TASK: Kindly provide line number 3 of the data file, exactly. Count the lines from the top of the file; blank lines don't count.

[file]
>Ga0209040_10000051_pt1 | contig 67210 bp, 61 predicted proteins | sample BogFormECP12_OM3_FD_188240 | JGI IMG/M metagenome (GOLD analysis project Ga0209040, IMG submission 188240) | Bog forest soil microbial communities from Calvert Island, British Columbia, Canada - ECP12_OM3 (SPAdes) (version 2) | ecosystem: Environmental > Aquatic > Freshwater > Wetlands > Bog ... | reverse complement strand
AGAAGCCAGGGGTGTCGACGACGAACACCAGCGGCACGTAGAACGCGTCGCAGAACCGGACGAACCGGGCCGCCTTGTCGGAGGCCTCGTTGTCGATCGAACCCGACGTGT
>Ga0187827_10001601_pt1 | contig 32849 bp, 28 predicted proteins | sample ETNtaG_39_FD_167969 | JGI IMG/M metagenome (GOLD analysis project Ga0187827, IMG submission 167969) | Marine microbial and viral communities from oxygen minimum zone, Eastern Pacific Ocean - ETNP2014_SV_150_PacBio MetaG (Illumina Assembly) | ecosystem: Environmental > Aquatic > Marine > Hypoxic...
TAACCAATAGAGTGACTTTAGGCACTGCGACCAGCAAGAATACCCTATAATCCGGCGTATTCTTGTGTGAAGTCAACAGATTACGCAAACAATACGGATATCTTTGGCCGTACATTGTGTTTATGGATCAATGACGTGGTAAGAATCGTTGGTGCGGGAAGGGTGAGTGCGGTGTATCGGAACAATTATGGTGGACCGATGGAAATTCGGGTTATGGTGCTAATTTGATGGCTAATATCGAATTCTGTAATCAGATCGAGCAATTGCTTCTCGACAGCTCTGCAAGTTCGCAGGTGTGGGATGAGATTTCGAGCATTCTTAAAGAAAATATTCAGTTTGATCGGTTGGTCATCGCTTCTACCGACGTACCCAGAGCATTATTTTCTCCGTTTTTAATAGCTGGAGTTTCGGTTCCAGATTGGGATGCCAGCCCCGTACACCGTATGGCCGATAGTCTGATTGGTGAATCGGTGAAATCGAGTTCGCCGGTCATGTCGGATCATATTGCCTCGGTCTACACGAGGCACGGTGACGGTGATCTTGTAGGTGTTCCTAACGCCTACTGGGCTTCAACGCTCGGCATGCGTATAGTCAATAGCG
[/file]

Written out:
>Ga0187827_10001601_pt1 | contig 32849 bp, 28 predicted proteins | sample ETNtaG_39_FD_167969 | JGI IMG/M metagenome (GOLD analysis project Ga0187827, IMG submission 167969) | Marine microbial and viral communities from oxygen minimum zone, Eastern Pacific Ocean - ETNP2014_SV_150_PacBio MetaG (Illumina Assembly) | ecosystem: Environmental > Aquatic > Marine > Hypoxic...